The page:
These are some random “printing press” items I ran across while searching for printing related topics. Previous related posts : The Poetic Printers, Robert Hoe of R. Hoe & Co., and Richard M. Hoe: Celebrated Inventor.
A citizen of Connecticut has invented a printing press, which he claims will strike off four thousand copies of the New Testament per diem, or four hundred copies of a newspaper per minute.
Galveston Daily News (Galveston, Texas) Sep 27, 1867
The first printing press ever taken West of the Missouri was established by the Mormons at Independence, in 1832.
Galveston Daily News (Galveston, Texas) Aug 13, 1868
Robert Hoe, the printing press inventor, began life as a Leicestershire (England) mechanic, and came to New York in 1815.
Galveston Daily News (Galveston, Texas) Dec 31, 1868
Not satisfied with the great advances in the printing press, R. Hoe & Co. are at present engaged in perfecting a press on the principle of printing both sides at once from a continuous roll of paper.
Galveston Daily News (Galveston, Texas) Oct 21, 1869
The well known press builders, R. Hoe & Co., have instituted an industrial school in their manufacturing establishment, convinced that the efficiency and success of their corps of workmen would be greatly increased if they possessed a good English education and a thorough knowledge of the fundamental principles of mathematics and mechanics.
The course of study embraces grammar, arithmetic, algebra, geometry, reading, writing, drawing, composition, the ten science principles and Overman’s Mechanics. The classes in these various branches recite once a week, the recitation being an hour in length. The lessons given are long, but the apprentices have ample time out of work hours not only to prepare them but to reflect upon and study their practical applications. All the apprentices, numbering upward of a hundred, are compelled to go through this course of study, and as the term of apprenticeship ranges from five to seven years, they have time to become proficient in every branch taught, so that when their apprenticeship is over they have a thorough English and technical education so far as mechanics is concerned. Everything is furnished gratuitously, the best of instruction, text books, and drawing materials; and the annual outlay required is very trivial compared with the valuable results already attained.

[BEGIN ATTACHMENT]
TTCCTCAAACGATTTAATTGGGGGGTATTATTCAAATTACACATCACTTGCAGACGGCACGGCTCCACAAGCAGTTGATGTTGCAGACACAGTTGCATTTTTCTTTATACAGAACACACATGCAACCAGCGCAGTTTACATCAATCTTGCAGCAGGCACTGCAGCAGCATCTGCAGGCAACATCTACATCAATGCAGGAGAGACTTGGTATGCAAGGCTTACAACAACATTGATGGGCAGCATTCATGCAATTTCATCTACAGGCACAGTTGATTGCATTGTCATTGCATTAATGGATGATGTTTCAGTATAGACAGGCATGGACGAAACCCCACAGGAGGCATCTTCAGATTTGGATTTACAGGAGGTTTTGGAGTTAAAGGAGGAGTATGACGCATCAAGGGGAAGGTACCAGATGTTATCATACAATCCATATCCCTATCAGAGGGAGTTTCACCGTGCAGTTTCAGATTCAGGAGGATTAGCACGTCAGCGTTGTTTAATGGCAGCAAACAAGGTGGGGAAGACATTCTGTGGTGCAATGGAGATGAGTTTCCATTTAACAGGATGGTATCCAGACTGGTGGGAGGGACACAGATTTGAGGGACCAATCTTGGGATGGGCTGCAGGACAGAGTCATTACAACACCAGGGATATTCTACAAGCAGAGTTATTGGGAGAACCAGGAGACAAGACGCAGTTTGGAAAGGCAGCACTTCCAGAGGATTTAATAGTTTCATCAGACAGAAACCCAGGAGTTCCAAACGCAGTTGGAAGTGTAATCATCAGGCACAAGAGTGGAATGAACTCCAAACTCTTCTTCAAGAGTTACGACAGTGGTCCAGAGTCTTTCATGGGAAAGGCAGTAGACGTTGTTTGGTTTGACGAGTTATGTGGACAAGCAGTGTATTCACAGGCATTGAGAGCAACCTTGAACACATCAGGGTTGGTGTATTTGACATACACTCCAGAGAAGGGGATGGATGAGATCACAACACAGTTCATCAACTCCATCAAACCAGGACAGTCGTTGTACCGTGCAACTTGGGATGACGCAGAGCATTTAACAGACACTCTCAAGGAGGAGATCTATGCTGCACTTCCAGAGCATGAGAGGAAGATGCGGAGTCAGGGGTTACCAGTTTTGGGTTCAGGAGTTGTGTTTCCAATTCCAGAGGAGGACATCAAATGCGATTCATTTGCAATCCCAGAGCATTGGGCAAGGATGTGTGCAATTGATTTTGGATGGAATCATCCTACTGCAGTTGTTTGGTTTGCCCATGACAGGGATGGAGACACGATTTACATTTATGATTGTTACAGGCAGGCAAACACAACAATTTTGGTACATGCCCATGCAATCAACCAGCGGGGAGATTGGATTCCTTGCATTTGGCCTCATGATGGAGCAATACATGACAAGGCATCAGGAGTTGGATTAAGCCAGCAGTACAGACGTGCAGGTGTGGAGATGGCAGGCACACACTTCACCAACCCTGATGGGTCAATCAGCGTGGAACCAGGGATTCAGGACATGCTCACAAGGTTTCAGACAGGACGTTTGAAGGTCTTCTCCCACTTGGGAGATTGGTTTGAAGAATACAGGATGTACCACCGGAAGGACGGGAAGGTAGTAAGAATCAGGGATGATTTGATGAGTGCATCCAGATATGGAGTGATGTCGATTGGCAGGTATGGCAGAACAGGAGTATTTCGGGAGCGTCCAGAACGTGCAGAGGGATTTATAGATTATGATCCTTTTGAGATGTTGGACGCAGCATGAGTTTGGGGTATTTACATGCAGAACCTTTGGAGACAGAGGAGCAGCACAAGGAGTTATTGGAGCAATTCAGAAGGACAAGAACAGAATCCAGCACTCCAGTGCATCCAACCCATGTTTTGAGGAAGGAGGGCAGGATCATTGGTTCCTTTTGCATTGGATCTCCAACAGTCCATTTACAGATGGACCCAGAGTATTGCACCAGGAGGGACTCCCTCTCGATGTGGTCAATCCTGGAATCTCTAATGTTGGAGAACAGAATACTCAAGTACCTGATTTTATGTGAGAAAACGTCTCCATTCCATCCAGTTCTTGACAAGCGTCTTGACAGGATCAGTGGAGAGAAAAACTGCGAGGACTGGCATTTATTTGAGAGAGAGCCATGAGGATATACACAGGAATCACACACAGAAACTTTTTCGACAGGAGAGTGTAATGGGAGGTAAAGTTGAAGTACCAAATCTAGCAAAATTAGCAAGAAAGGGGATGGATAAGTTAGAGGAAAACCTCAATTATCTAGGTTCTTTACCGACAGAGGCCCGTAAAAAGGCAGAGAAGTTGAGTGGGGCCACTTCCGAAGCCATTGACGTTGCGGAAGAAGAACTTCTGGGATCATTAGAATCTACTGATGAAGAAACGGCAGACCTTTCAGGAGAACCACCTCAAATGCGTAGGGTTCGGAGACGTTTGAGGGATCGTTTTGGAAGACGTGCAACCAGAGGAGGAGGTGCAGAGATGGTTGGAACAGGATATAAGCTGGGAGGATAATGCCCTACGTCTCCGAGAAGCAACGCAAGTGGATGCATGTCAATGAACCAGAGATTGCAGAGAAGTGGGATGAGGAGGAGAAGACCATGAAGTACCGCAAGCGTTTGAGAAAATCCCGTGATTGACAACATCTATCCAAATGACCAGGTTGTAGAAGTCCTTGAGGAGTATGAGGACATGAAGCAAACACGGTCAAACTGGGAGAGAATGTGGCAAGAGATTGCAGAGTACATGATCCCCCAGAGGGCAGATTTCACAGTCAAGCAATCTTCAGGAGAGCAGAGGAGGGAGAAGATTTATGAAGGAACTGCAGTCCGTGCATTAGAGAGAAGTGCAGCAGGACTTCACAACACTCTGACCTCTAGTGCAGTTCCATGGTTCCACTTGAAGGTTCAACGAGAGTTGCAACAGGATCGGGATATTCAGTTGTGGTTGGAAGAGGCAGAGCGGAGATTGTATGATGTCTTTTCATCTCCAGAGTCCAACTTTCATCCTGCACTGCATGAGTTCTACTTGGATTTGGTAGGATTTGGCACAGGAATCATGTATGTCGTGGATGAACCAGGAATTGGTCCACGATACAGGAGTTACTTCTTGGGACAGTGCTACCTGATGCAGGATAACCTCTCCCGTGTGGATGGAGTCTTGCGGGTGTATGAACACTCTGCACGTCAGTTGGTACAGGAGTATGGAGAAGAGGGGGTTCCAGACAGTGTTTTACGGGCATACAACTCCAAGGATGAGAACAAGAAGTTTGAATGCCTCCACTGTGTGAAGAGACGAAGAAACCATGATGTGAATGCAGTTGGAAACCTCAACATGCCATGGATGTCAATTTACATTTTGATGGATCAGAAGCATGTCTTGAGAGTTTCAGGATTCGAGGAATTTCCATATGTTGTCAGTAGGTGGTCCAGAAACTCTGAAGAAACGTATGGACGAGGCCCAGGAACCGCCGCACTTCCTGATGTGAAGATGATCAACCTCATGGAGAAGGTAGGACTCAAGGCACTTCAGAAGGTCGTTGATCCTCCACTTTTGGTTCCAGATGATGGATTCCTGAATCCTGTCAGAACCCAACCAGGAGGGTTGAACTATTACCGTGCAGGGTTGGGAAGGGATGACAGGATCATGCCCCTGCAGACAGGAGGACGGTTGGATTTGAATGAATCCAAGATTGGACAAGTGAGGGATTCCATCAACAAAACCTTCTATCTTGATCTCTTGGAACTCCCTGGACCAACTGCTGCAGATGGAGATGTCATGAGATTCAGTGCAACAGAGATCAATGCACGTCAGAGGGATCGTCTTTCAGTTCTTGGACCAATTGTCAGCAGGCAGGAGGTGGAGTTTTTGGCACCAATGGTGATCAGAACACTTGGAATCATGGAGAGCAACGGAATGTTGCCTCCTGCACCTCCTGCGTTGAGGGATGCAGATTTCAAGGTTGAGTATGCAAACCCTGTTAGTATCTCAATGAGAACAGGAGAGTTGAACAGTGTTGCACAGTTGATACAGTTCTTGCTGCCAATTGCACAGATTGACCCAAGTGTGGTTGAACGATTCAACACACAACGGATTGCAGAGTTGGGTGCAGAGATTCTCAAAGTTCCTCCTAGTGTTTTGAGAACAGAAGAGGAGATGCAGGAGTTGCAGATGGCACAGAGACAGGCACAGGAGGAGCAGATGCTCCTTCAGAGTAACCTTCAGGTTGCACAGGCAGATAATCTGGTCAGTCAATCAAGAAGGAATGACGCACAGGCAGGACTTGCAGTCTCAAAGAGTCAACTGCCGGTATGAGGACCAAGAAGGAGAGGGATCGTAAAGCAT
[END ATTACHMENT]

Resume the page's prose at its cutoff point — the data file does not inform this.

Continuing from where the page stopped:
Daily Gazette and Bulletin (Williamsport, Pennsylvania) Jan 19, 1875
THE will* of the late George P. Gordon, the inventor of the printing press that bears his name, and who left an estate valued at $800,000, has been contested in the King’s county Surrogate’s Court, New York, and refused admission to probate on account of insufficient execution. It seems to be an easier matter to make an intricate piece of machinery than to legally give away the profits of it. Millionaires must feel disgusted with themselves as they contemplate the fun their taking-off gives rise to.
Galveston Daily News (Galveston, Texas) Apr 11, 1878
George Gordon, aged 68, died Jan 27, 1878 at his farm near Norfolk, VA.
*This will contest was not settled until 1897, after the heirs had all passed away.
Pioneer Women Journalists.
Of the 37 newspapers in the American colonies at the time of the Revolution, says E. Cora Depuy in The Household Realm, several were owned and managed by women.
The first newspaper published in Rhode Island was owned and edited by Mrs. Anna Franklin and established in 1732. She and her two daughters wrote the items and set the type, and their servants worked the printing press. For her quickness and correctness Mrs. Franklin was appointed printer to the colony, supplying pamphlets to the colonial officers. In 1772 Clementine Rind was publishing a paper in Virginia called the Virginia Gazette, favoring the colonial cause and greatly offending the royalists. Two years later Mrs. H. Boyle started a paper under the same name, advocating the cause of the crown. Both were published at Williamsburg, and both were short lived.
In 1773 Elizabeth Timothy started a paper in Charleston. After the Revolution Anna Timothy became its editor and was appointed state printer, which position she held for 17 years. About the same time Mary Crouch started a paper in Charleston in vigorous opposition to the stamp act. She afterward moved it to Salem, Mass., and continued its publication for many years.
The Fitchburg Sentinel (Fitchburg, Massachusetts) Feb, 21 1898
For more, read Women in Newspapers at the Matilda Joslyn Gage website.
All the newspapers of Pennsylvania, regardless of party, have joined in the crusade against Gov. Pennypacker on account of his signing the new libel law. It is quite possible that they will find that they are protected under the clause of the Pennsylvania constitution which says that “the printing press shall be free to every person who may undertake to examine the proceedings of the legislature or any branch of government, and no law shall ever be made to restrain the right thereof.” That is very broad and seems to cover amply such cases as those designed to be hit by the new law. It would be most logical if the law were declared unconstitutional.
The Fitchburg Sentinel (Fitchburg, Massachusetts) May 18, 1903